Wal-Mart's projected "lower square footage growth should benefit comps over time,'' Lazard Capital analyst Todd Slater said in a research note, as he raised the stock's target price to $59 from $54. "The decrease in U.S. square footage growth not only serves to enhance ROIC [return on invested capital], but should also decrease cannibalization and benefit future productivity."

Wal-Mart said it will be selective about building new stores and place more emphasis on getting better performance from existing units. Comparable-store sales have been sluggish — in the low-single digits and lagging rival Target Stores — in recent quarters. In September, Wal-Mart reported a 1.3 percent sales increase in stores open at least a year — at the low end of its projection.

The U.S. business is tracking 1 percent up this month, said Eduardo Castro-Wright, president and chief executive officer of Wal-Mart U.S. "Certainly we're not pleased with that, but we believe we have a lot of progress in place and we feel very good about our prospects for holiday," he said.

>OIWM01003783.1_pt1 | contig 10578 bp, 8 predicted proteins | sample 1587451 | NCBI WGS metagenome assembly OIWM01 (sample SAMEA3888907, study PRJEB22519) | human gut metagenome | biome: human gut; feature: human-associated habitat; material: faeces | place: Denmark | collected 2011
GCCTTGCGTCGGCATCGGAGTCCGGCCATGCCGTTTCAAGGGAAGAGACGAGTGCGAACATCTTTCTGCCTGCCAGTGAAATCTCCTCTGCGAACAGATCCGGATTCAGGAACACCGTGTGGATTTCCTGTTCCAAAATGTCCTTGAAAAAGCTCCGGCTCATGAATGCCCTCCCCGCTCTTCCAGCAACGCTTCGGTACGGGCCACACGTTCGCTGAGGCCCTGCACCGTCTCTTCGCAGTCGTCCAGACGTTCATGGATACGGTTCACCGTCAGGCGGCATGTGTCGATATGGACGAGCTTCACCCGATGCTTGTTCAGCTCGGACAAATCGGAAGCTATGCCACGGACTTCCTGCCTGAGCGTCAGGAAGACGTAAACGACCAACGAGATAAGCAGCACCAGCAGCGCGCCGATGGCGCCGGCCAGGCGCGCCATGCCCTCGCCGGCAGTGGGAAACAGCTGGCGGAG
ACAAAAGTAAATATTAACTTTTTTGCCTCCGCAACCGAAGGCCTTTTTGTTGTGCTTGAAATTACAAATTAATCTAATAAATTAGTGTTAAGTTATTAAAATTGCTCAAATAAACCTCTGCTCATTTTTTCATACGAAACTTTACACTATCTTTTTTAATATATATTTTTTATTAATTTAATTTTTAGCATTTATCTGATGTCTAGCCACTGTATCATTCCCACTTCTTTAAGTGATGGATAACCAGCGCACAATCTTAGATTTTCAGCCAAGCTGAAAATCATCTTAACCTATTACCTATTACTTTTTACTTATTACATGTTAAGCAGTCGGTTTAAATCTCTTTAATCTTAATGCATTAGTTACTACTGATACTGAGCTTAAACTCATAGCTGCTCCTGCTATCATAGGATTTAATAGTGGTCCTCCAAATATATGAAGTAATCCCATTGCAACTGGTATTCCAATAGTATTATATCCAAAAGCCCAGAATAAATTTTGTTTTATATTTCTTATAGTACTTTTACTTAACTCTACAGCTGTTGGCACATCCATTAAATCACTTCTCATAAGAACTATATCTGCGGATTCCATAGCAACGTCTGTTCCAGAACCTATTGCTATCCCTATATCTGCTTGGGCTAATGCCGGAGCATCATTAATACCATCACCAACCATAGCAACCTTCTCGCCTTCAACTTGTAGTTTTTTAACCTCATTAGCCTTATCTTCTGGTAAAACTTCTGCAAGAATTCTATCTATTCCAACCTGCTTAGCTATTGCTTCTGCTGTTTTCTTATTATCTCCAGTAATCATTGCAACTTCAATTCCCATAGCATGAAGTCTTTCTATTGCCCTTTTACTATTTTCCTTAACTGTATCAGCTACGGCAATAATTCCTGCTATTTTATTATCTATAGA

Women's apparel, in particular, has been underperforming. Skinny jeans and the Metro 7 line, which the retailer has ambitiously expanded after initial success, did not connect with many customers.

"We expanded it too far," said Claire Watts, executive vice president in charge of product development, apparel and home, referring to Metro 7. "There are still 800 to 900 stores where it worked and is still working."

Wal-Mart is clearing out skinny jeans from some stores, along with Metro 7, but the fashion miscues will continue to affect softline sales into the fourth quarter, Castro-Wright said.

"With our lead times, it's hard to get the volume in basics to make up for" fashion misses, he added.

Wal-Mart has been tinkering with its apparel business as it tries to convince more affluent and style-conscious women to purchase its apparel. The retailer has run ads in Vogue, staged Manhattan runway shows and opened a New York trend office. This fall, Wal-Mart teams seem to have gotten ahead of customers' acceptance of trends. Despite mistakes, the company does not appear to be backing off apparel.Slides shown during the presentation to analysts listed apparel as one of five "power categories" for the Bentonville, Ark.-based retailer, along with electronics, home décor, fresh food and health-wellness.